Dr. Benjamin Rush

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An American physician—1746-1813—trained at the Royal College of Physicians in Edinburgh, who practised ‘heroic medicine’
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The first is the role of organized religions in operating schools within this system (along the lines that Benjamin Rush had proposed).
John Adams and Benjamin Rush were mistaken in speculating that America might someday revert to the monarchical government she had known under the British Crown.
Zarrow, a psychologist and Jungian analyst, details the dreams of Founding Fathers John Adams and Benjamin Rush as related in their letters to each other after Adams' presidency.
Benjamin Rush, a signer of the US Declaration of Independence, warned against medical tyranny.
The reception and distribution of Common Sense, far from being a grass-roots, spontaneous phenomenon, Loughran adds, was engineered by a cadre of elites including Benjamin Rush, Benjamin Franklin, and Samuel Adams who wanted to spread the pamphlet's ideas without risking their standing by attaching their own names to it.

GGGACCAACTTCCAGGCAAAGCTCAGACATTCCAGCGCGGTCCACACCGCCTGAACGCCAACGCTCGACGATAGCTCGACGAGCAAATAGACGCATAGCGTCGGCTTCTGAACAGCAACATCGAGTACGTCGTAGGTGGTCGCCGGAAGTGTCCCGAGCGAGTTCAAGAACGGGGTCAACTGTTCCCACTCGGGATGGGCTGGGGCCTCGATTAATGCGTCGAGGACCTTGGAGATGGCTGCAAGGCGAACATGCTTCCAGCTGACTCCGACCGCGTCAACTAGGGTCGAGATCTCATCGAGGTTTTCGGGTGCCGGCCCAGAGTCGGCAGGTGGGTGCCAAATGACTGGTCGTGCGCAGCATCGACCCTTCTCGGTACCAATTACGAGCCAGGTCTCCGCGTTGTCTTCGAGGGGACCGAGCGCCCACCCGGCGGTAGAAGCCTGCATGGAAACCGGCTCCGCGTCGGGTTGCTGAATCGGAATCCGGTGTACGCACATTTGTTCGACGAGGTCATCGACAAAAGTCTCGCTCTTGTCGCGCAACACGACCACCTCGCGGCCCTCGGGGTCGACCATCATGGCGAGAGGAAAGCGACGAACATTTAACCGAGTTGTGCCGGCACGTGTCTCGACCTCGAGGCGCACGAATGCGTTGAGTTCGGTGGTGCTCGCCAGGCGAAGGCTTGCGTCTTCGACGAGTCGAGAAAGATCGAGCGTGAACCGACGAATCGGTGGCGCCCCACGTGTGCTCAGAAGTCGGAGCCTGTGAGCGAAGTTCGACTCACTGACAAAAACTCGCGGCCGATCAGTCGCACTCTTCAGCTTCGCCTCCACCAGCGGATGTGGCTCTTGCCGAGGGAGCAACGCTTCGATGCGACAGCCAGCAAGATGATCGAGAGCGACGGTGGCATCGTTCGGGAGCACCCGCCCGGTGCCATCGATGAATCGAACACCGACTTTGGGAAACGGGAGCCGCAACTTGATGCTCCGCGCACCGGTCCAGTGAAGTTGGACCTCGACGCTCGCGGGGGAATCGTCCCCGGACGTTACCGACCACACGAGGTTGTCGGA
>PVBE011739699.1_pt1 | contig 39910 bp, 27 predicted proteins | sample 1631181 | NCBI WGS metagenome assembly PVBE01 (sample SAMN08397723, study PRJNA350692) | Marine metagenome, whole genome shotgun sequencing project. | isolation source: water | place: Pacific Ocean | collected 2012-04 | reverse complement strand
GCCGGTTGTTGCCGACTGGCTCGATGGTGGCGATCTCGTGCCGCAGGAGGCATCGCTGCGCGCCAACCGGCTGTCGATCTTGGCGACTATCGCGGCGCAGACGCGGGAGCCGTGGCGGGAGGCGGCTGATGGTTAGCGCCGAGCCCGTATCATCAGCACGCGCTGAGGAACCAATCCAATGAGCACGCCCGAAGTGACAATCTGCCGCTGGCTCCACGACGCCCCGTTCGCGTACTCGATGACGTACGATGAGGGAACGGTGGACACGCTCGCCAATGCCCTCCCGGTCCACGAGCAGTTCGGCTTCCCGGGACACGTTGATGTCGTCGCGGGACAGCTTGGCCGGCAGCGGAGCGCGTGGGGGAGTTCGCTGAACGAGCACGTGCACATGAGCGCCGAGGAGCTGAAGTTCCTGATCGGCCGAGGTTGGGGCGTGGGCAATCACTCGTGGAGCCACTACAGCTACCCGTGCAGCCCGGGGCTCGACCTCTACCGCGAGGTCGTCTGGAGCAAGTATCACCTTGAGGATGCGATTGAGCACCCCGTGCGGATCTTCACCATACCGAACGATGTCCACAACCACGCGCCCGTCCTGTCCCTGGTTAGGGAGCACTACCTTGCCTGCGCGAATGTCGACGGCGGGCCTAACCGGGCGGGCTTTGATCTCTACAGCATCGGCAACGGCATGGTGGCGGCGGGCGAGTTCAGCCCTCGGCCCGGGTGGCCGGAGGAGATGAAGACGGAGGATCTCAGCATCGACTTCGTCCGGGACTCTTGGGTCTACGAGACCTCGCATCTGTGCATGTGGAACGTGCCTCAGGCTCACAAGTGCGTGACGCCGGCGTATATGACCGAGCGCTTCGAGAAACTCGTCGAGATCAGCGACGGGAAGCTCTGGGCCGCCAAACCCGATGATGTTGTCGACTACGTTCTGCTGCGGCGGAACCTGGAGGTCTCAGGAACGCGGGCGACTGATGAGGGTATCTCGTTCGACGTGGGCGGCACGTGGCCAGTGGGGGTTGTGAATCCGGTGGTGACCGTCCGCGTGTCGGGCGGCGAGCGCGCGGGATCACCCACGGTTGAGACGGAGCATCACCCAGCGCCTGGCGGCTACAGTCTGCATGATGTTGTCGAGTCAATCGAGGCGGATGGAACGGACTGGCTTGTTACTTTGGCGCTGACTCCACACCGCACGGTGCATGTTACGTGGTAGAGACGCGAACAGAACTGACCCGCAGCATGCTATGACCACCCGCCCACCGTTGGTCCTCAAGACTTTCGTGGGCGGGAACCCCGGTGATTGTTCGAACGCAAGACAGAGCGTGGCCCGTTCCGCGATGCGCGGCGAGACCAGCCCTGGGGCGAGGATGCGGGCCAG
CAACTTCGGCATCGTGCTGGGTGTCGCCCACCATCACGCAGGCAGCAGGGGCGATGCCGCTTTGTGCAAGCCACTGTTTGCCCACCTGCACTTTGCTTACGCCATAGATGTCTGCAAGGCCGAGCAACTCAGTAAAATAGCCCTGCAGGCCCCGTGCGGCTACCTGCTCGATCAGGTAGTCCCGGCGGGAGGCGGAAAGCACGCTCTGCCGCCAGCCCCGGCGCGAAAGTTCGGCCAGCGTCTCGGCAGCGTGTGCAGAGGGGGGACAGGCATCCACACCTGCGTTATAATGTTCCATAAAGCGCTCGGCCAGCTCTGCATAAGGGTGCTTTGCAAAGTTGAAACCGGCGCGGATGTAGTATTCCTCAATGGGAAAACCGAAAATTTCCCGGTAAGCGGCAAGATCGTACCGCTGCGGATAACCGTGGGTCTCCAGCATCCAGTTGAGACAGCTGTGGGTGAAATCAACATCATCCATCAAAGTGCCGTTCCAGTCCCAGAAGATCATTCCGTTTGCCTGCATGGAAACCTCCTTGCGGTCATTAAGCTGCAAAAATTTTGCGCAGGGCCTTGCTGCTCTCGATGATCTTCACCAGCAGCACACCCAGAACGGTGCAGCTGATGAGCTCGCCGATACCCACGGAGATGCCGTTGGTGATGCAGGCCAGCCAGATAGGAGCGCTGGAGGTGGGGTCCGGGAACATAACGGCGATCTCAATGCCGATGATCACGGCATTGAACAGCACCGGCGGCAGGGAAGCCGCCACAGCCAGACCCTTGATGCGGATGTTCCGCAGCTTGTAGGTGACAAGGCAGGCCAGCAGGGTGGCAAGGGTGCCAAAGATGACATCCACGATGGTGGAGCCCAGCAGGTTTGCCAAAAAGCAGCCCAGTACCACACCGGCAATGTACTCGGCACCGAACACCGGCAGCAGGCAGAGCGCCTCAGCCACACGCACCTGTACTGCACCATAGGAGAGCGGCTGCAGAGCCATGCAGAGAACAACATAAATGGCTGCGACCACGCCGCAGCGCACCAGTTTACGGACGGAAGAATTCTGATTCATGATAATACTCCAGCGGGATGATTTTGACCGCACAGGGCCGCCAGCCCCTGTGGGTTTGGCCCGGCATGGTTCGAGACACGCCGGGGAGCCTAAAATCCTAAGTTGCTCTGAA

Other chapters also explore this relationship between authoritative texts and their fictional counterparts: in chapter two, Weyler contextualizes narratives of seduced women such as Eliza Wharton with medical studies concerning madness and criminality by Benjamin Rush.
An awards program called the Benjamin Rush Awards, which requires members to complete the online civics curriculum, write letters to the editor and public officials, register voters, volunteer in local campaigns, and sign up new members.
Benjamin Rush, the penitentiary was viewed by those who wielded political power as a place where men could be reformed and calm their "wild" ways, making them law-abiding citizens.
This metamorphosis is displayed clearly in the writings of Benjamin Rush (1746-1813), the "father" of American psychiatry.
Of particular interest is the chapter detailing events of the 1793 outbreak in Philadelphia, and the efforts of Benjamin Rush to treat patients and determine the specific cause.
She is an American reformer and religious hero in the tradition of Benjamin Rush, Dorothy Day, and Martin Luther King Jr.
Stinchcomb includes the contributions of John Howard (who coined the term "penitentiary"), William Penn, Benjamin Rush and Alexander Maconochie, among others.